Many parents are told by health professionals that their child will ‘grow out’ of what research has shown are early signs of autism. Olga Tennison’s Autism Research Centre’s Dr Kristelle Hudry says this ‘wait and see’ approach misses a vital opportunity for maximising a child’s developmental outcomes by starting very early intervention. Read more “Living with Autism Podcasts: Prevention as Intervention with Dr Kristelle Hudry”
Treatment for children with autism can be intensive and isolating. A different approach in early intervention in child care has been introduced to create a more interactive and cost-effective environment for both children with autism and their families.
ASDetect identifies the early signs of autism, to help reduce the age at which children with autism are identified. The younger a child is accurately identified the sooner intervention can begin allowing children’s full learning potential to be realized.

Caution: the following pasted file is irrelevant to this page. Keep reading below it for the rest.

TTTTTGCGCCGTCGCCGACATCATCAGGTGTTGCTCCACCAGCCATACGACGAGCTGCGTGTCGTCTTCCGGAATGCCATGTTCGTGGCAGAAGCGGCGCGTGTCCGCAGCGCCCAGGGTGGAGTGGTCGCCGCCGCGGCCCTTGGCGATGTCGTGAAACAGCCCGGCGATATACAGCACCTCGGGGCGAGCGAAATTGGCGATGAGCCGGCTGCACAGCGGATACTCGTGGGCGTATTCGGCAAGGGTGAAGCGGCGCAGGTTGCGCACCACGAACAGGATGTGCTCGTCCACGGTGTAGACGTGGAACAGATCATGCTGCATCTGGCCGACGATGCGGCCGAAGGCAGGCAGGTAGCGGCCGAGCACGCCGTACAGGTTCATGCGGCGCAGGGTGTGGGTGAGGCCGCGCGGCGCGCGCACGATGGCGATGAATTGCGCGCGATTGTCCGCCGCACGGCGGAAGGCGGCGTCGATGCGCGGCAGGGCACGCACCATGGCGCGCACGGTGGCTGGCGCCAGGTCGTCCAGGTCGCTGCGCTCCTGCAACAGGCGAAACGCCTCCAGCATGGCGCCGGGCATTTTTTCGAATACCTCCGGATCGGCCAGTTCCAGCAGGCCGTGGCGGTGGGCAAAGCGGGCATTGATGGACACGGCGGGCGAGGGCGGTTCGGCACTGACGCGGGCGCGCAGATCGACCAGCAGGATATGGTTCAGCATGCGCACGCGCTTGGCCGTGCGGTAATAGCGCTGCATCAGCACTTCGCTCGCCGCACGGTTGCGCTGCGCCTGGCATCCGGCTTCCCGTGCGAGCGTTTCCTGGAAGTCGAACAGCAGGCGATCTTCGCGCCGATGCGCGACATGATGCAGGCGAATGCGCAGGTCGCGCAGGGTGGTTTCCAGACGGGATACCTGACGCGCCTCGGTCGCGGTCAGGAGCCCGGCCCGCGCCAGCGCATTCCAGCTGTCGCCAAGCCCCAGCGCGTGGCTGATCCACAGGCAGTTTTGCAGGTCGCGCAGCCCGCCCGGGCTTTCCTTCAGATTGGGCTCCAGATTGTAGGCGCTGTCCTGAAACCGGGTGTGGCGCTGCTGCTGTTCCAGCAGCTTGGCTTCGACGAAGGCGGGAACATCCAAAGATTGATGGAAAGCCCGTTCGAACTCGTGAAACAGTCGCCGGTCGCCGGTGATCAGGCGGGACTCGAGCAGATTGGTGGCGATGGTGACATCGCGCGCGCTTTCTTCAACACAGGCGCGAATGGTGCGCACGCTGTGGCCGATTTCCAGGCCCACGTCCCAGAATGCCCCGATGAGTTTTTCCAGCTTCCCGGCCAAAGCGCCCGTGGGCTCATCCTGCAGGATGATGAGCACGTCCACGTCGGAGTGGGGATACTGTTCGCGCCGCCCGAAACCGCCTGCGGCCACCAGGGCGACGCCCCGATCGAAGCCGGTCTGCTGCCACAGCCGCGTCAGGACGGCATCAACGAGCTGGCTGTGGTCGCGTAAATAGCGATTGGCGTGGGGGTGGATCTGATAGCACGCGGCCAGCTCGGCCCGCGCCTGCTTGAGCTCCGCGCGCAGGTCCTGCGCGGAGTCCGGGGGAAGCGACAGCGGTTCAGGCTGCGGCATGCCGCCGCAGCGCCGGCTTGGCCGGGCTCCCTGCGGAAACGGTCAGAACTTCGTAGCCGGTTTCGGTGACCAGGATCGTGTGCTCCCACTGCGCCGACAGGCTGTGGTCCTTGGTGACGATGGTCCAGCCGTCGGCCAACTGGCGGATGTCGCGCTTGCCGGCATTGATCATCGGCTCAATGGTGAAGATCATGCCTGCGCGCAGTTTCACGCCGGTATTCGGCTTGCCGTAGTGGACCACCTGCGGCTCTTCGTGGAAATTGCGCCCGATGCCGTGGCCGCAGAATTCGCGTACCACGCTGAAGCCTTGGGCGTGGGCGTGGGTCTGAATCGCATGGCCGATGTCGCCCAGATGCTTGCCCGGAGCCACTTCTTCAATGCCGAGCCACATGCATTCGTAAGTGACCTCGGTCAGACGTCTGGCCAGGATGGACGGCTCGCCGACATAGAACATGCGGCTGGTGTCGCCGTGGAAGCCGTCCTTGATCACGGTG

One of the first and most important choices parents and caregivers make after a child’s diagnosis of autism is which therapy will be most suitable for their son or daughter.
A new research study at the Victorian Autism Specific Early Learning and Care Centre (ASELCC) based at La Trobe University’s Children’s Centre, in collaboration with the Olga Tennison Autism Research Centre (OTARC), has been published in the peer-reviewed Journal of Autism and Developmental Disorders. Read more “New autism research demonstrates positive impact of early interventions”
From the moment a child is diagnosed with autism, their family enters the unknown. Conference halls are lined with salespeople, letterboxes are stuffed with pamphlets, and life is transformed into a whirlwind tour of a fantastical array of therapies and potions that are positioned as the “cure all” for their child’s difficulties.
By OTARC Honours student, Ms Lacey Chetcuti
Copying others is important for development. It provides a way to learn about the physical world, and a context for children to practice and develop their skills for interacting with others. There is evidence to suggest that children with Autism Spectrum Disorder (ASD) imitate less often and less accurately than typically developing children. While several explanatory theories have been put forward for these findings, the specific reasons for imitation difficulties remain unclear.